Tetralogy of Fallot
Tetralogy of Fallot is a rare, complex congenital heart defect, meaning that it is present at birth. It causes oxygen-poor blood and oxygen-rich blood to mix together, with both being pumped out of the heart and into the blood vessels. As a result, blood leaving the heart has less oxygen than is needed by the organs and tissues of the body, causing a condition called hypoxemia. Ongoing and long-term lack of oxygen causes cyanosis, a condition marked by a bluish color of the skin, lips, and membranes inside the nose and mouth.
Tetralogy of Fallot involves four heart defects: a ventricular septal defect, or a hole in the wall between the heart's two lower chambers; pulmonary stenosis, or the narrowing of the pulmonary valve (which carries blood from the heart to the lungs), causing it to not open fully; right ventricular hypertrophy, in which the muscle of the right ventricle is thicker than usual; and a defect in the aorta, the main artery that carries oxygen-rich blood from the heart to the body. Doctors repair this defect with open-heart surgery, either soon after birth or later in infancy.
The UAB Congenital Heart Disease Program offers the most advanced care for structural heart disease, which often requires lifetime monitoring and care. Our multidisciplinary team of pediatric and adult cardiologists, cardiovascular surgeons, cardiovascular anesthesiologists, and maternal/fetal medicine specialists are uniquely qualified to treat patients before birth and into adulthood. In addition to seeing patients at the UAB Women & Infants Center and The Kirklin Clinic of UAB Hospital, UAB Medicine’s congenital heart disease specialists also see patients at North Alabama Children's Specialists in Huntsville and Physicians to Children/Central Alabama Children's Specialists in Montgomery.
Our modern ultrasound equipment allows many heart defects to be diagnosed before a child is born. Screening exams performed at 18-20 weeks are recommended for expectant mothers (or fathers) known to have congenital heart disease. If a defect is discovered, prenatal treatment and planning for delivery and postnatal treatment can be undertaken.
Thanks to advances in pediatric congenital care, the life expectancy for most patients now reaches far into adulthood, but more than 60% stop seeing a cardiologist once they turn 18. UAB’s Alabama Adult Congenital Heart Disease Program is designed to prevent that gap in care. As the only adult congenital heart disease program in the state and one of only a handful in the country, our expertise greatly increases the chances that symptoms will be identified early. This helps ensure that smaller problems are addressed before they develop into larger, more life-threatening issues such as heart failure, arrhythmia, residual congenital heart defects, endocarditis, and stroke.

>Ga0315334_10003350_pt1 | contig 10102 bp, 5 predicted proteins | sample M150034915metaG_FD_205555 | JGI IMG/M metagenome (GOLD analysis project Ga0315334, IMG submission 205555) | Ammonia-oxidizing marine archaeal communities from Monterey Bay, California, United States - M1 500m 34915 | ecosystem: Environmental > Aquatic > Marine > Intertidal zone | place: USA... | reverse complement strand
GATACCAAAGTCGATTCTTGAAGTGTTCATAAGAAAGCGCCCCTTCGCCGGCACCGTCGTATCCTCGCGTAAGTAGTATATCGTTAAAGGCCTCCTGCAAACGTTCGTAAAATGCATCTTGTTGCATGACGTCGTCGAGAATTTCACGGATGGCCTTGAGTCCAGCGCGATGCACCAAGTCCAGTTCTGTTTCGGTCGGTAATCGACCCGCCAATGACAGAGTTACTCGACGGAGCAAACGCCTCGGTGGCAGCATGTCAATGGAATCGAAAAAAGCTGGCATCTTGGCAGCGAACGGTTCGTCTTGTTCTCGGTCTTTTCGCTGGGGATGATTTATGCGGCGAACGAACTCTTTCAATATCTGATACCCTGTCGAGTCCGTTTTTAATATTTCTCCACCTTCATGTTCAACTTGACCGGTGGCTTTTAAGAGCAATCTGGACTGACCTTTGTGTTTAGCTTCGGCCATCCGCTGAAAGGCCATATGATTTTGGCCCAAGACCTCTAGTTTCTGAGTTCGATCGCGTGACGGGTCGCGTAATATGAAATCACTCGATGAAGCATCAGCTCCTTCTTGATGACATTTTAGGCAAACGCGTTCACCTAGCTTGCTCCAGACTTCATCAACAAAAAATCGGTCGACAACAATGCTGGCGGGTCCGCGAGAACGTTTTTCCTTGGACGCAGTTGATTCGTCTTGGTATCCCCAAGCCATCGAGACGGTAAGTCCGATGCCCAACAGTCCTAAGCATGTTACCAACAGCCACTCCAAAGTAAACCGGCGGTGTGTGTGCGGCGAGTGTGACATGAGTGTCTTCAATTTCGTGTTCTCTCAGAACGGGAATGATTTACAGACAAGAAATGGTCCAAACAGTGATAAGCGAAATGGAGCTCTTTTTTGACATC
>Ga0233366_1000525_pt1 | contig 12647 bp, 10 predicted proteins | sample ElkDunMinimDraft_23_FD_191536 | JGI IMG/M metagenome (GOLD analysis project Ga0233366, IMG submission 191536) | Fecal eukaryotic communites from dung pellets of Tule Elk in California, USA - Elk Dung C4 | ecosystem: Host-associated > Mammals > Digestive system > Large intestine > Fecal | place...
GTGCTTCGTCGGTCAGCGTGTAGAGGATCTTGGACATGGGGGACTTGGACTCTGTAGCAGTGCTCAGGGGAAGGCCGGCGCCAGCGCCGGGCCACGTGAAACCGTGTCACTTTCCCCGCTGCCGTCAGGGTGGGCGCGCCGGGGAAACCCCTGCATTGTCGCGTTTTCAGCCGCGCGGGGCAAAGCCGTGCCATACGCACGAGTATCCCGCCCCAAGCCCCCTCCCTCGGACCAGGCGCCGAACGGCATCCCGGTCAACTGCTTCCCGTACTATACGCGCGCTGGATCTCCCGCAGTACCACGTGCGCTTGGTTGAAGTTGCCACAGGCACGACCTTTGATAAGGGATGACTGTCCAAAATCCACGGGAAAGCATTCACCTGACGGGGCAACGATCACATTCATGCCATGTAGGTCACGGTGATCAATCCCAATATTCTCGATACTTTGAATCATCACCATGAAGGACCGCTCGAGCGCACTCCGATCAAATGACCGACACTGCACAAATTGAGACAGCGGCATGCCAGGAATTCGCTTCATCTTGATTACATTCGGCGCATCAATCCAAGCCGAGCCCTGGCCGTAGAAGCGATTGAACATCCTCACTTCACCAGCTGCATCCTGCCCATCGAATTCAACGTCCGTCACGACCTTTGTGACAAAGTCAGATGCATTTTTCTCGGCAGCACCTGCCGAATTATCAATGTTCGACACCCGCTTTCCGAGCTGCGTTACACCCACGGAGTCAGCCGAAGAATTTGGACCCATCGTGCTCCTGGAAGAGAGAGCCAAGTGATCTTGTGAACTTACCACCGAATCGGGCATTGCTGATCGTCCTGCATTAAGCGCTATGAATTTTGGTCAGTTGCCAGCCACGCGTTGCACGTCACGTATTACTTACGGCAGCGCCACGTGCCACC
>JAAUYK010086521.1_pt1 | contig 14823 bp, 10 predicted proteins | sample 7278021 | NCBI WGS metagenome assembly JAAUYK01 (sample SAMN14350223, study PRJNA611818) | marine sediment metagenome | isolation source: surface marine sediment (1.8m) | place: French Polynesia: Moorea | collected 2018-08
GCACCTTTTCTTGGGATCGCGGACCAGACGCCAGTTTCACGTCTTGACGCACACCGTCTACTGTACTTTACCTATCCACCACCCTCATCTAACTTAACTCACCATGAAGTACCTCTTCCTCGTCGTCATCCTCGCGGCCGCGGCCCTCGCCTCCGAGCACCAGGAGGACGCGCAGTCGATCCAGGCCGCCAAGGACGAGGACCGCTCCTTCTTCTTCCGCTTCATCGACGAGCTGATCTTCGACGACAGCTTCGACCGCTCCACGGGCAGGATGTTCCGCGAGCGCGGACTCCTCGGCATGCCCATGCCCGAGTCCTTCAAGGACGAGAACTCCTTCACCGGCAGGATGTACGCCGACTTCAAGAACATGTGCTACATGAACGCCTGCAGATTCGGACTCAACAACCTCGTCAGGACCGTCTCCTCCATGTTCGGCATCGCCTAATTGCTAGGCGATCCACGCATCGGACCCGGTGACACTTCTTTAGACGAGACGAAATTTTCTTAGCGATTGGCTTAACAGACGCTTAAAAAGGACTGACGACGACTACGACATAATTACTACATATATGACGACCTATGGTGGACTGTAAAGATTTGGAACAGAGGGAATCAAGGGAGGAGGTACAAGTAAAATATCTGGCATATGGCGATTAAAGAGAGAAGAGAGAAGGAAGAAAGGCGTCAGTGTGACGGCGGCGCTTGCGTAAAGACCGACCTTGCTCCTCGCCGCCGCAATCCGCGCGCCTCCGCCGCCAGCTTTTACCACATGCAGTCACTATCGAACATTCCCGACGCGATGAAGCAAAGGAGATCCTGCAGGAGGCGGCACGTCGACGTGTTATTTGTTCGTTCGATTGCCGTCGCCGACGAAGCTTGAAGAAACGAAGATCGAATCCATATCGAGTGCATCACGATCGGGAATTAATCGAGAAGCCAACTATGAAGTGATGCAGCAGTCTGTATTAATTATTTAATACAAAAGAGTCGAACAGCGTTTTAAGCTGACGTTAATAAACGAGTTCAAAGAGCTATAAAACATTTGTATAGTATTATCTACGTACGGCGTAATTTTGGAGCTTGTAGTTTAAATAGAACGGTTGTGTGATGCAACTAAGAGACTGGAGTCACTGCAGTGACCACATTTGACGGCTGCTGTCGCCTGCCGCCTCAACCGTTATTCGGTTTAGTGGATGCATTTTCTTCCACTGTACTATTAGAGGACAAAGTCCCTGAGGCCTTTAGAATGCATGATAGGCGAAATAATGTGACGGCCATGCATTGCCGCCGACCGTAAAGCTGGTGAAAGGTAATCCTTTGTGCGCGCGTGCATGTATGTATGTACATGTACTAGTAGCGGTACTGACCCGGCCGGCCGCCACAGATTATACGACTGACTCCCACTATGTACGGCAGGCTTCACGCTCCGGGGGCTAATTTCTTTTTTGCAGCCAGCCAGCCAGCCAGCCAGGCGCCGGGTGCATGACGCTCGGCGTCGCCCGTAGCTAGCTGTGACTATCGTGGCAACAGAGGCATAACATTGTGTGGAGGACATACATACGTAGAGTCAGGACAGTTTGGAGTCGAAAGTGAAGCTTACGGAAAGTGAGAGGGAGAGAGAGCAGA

Dr. Cribbs on Business Break
More than 20,000 adults enter the Adult Congenital Heart Disease population every year, but 60% are lost to follow-up care.
Care of Adults with Congenital Heart Disease
Individuals born with congenital heart disease are now thriving into adulthood, but need lifelong follow-up care from sub-specialty experts.
Adult Congenital Heart Disease Risk Factors, Symptoms & Treatments
Some people are born with a defect or malformation in their heart or blood vessels, and this is called Congenital Heart Disease. UAB Cardiologist Edward Colvin, MD, talks to Daytime Alabama on WVTM-TV, Channel 13, in Birmingham, Ala., about the types of congenital heart disease and what adults with this disease should look for when choosing a doctor.
UAB is an active participant in research and clinical trials for the diagnosis and treatment of tetralogy of fallot. We encourage you to speak to your physician about research and clinical trial options and browse the link below for more information.View Clinical Trials
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